The risk of a potential volcano eruption in the Svartsengi volcanic system in Iceland has captured widespread attention since 10 November 2023. In response, authorities escalated the alert level to orange and evacuated almost 4000 people near the town of Grindavik. However, the threat has subsided in the recent weeks. On 6 December, the Icelandic Met Office (IMO, Iceland) reported that the magma inflow to the dike that formed on 10 November has likely ceased, significantly decreasing the risk of an eruption along the dike. It is likely that this sequence of events will repeat given the geology of the area. However, accurately predicting when this might happen remains uncertain, ranging from days to several months. The prospect of a volcanic eruption raised concerns about the potential for a volcano-generated tsunami. The Intergovernmental Coordination Group for the North Eastern Atlantic Mediterranean and connected seas Tsunami Early Warning and Mitigation System (ICG/NEAMTWS) continues to monitor the situation through its Tsunami Service Providers (TSPs) and expert networks. Mr Halldór Björnsson, Coordinator of Atmospheric Research at the IMO, emphasized that “if there is an eruption, it is not likely to extend into the sea, and the bottom topography poses no risk of submarine landslides, therefore, the risk of a tsunami in that area is extremely low”.
The area has experienced over 4000 earthquakes since 25 October 2023, with many surpassing magnitude 4, and the most potent events reaching magnitude 5. The main driving force behind these events is the spreading of the North American and Eurasian tectonic plates. These forces literally tear the ground apart as the plates move in opposite directions. The empty space between the plates is usually filled with magma rising from the Earth’s mantle. The most likely eruption scenario is a large lava flow, potentially accompanied by eruption cones extending over a greater distance. There is a minimal chance that this eruption would also produce an ash cloud.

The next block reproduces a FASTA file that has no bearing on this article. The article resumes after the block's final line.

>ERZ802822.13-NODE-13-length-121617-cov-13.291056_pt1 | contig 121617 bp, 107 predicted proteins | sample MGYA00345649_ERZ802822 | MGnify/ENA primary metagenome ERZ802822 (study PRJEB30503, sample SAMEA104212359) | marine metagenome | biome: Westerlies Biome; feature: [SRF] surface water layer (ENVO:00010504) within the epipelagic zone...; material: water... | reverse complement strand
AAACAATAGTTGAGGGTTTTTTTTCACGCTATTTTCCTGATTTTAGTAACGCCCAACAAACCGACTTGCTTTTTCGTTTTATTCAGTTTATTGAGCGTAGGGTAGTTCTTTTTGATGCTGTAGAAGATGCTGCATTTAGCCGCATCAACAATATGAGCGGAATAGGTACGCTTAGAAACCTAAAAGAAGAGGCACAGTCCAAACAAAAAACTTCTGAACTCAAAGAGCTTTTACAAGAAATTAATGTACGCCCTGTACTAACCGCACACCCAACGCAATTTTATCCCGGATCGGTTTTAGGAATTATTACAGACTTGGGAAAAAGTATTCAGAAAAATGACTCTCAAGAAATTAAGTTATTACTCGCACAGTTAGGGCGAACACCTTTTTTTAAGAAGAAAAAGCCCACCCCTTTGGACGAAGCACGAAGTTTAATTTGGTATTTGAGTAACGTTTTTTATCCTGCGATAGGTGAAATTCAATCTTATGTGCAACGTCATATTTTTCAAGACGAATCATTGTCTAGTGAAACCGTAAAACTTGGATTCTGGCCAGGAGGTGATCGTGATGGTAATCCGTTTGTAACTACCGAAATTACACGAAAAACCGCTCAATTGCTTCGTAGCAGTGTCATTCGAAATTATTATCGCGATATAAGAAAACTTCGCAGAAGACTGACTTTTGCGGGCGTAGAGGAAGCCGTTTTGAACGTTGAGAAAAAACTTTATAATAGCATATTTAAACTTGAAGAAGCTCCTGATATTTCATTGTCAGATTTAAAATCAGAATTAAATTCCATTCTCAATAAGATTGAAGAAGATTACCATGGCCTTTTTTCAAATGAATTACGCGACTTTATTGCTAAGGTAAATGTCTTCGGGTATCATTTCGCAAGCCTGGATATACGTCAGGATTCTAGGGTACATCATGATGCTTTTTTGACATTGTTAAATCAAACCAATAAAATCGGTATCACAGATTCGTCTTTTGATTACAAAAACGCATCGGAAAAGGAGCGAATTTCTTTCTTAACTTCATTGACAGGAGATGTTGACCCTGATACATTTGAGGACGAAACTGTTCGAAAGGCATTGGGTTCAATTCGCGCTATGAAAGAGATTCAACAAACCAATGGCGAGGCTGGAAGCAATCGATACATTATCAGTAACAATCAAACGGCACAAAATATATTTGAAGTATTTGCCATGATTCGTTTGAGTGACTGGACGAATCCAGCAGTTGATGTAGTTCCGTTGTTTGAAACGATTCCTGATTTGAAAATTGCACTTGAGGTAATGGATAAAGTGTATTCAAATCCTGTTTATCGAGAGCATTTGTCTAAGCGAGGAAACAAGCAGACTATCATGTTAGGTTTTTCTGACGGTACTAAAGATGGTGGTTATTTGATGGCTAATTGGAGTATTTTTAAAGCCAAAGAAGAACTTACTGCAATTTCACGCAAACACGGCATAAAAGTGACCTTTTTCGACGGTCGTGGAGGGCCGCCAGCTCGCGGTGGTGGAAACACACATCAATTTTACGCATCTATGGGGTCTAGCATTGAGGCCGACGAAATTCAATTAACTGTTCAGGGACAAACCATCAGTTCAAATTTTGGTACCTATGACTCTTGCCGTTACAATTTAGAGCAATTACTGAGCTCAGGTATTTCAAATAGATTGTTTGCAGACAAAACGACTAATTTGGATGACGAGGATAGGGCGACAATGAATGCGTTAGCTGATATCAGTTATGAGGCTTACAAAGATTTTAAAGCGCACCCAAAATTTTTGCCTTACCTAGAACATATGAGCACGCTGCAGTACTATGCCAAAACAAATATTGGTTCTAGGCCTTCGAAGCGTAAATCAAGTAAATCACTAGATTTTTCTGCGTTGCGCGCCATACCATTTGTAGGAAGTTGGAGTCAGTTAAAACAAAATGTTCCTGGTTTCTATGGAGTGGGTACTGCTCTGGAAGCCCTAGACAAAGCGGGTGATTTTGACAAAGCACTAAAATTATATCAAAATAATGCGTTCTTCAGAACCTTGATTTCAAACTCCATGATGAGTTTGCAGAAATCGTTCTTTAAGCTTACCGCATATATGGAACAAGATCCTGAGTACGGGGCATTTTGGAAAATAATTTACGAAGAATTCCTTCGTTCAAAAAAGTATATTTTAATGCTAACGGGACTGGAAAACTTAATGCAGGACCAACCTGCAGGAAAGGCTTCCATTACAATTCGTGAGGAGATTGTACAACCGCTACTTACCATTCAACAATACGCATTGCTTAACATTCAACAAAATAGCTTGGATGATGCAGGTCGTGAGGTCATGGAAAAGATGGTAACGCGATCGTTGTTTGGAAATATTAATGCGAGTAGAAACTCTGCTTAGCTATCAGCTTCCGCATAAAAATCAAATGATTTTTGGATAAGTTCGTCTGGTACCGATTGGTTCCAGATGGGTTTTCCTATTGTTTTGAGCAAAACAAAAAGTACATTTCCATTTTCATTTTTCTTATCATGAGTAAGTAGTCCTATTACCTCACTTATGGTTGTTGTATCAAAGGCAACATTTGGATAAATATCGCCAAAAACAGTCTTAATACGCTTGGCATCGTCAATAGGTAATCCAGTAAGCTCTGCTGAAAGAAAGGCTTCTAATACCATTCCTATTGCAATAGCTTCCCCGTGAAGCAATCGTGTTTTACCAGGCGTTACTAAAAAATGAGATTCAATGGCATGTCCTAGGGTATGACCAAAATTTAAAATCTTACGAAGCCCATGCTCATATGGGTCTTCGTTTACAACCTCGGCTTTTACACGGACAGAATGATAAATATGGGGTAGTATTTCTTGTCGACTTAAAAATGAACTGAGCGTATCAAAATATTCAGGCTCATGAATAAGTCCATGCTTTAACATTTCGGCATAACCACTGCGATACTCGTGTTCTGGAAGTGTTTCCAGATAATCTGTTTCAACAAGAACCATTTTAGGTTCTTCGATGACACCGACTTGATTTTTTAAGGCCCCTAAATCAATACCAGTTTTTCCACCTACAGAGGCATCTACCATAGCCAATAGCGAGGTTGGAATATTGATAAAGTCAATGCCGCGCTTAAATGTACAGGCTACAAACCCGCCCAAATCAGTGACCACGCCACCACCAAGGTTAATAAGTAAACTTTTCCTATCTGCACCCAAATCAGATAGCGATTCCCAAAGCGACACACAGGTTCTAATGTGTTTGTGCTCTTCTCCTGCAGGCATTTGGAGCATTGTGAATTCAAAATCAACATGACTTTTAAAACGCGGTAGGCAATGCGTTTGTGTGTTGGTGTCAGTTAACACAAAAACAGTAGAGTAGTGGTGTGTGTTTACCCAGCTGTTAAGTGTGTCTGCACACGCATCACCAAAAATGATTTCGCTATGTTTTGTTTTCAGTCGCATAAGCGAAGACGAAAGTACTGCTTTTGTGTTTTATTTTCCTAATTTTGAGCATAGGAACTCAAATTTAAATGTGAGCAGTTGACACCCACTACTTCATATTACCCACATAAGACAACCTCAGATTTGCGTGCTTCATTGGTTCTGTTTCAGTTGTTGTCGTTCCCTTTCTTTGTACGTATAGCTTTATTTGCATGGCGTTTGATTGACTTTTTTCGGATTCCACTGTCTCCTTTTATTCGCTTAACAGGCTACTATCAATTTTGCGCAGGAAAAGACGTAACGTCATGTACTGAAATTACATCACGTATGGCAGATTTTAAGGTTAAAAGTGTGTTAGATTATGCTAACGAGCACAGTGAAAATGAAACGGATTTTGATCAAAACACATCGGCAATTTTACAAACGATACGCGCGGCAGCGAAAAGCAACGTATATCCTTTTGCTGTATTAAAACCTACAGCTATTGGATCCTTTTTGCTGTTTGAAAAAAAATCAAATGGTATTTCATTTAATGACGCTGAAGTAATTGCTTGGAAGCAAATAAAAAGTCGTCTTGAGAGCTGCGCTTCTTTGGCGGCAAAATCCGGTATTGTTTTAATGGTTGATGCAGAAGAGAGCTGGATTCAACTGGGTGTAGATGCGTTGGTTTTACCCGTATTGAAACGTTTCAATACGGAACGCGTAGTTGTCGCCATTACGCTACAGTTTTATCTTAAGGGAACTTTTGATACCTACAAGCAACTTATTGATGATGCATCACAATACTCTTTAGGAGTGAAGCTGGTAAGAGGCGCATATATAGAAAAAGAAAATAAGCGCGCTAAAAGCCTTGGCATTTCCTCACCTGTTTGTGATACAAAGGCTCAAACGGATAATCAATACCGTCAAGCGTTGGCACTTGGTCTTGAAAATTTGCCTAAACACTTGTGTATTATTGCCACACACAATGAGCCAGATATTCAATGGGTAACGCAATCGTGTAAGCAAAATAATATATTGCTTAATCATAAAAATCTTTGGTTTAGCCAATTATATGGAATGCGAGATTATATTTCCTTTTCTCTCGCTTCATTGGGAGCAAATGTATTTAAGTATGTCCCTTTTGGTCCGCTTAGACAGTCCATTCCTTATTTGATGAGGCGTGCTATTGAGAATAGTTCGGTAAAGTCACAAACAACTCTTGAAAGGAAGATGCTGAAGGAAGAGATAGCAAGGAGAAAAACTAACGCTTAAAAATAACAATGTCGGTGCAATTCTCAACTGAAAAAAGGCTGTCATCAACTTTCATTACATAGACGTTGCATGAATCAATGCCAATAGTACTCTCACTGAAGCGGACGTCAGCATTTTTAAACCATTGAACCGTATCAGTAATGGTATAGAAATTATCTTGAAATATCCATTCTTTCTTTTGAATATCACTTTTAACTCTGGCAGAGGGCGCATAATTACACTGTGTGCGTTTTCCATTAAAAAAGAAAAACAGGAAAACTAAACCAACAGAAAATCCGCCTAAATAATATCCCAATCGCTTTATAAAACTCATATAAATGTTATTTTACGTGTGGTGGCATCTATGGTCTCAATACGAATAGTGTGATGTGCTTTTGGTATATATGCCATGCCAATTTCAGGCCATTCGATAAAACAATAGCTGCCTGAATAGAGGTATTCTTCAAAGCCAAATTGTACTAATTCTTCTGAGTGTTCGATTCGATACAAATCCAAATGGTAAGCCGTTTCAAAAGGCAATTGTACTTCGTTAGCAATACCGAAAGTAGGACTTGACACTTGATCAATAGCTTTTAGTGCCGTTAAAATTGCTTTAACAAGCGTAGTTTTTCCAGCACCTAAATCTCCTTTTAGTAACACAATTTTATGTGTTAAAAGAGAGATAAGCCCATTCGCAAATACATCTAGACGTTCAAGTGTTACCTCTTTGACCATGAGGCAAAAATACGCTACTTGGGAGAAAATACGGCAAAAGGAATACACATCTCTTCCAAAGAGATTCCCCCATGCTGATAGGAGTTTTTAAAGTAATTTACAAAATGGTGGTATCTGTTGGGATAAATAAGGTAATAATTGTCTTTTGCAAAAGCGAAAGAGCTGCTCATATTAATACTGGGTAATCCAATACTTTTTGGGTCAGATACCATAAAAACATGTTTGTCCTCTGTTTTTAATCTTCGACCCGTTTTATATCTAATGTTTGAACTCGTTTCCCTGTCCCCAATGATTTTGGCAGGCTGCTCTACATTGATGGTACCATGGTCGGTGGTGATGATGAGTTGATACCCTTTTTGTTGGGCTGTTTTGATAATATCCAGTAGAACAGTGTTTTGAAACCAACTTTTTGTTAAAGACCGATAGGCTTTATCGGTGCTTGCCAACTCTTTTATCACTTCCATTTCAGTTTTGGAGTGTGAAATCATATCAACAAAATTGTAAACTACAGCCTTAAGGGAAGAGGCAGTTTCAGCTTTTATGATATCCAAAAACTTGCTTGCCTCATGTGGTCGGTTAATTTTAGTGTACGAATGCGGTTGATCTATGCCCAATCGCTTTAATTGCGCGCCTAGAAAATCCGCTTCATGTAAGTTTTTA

COSMO-Skymed interferogram spanning 24-hours between 18−19 November 2023 at 06:41. The broad uplift signal visible in orange/red around Svartsengi is indicative of a deep inflation (>5 km) taking place. Source: Icelandic Meteorological Office.
Over the past millennium, Iceland has experienced eruptions approximately every 3 to 4 years on average. Recent eruptions show no evidence of tsunami occurrences. However, there are historically tsunami records possibly resulting from massive volcanic eruptions in 1362 CE and 1721 CE. The event of 1362 was triggered by an explosive eruption, while the one of 1721 was a subglacial eruption that led to an outburst flood. Mr Halldór Björnsson underlined that “the current situation is nothing like those past cases, as Iceland is likely anticipating an onshore effusive eruption. The same could be mentioned about the ongoing seismic activity, which is likely not going to cause a tsunami”.
Addressing the potential for a volcano-generated tsunami, Ms Angela Hibbert from the National Oceanography Centre (NOC, United Kingdom), added that “the eruption can result in phreatic explosions as a result of lava and water interactions, however, the waves produced would likely be small.”. The Emergency Response Coordination Centre (ERCC) of the European Commission is also closely following the situation with support of the “All Risk Integrated System TOwards Trans-boundary hoListic Early-warning (ARISTOTLE) Pilot Project”.
While the magma inflow to the dike near the town of Grindavik, formed on 10 November 2023, appears to have subsided, the possibility of magma propagation persists. Should propagation occur, it is likely to move from Svartsengi into the previously formed dike, making it the most probable area for an eruption. Therefore, continuous monitoring of the situation in the area is essential.
For more information on the evolution of the volcanic activity in the Svartsengi system and the town of Grindavik, Iceland, please visit the following link.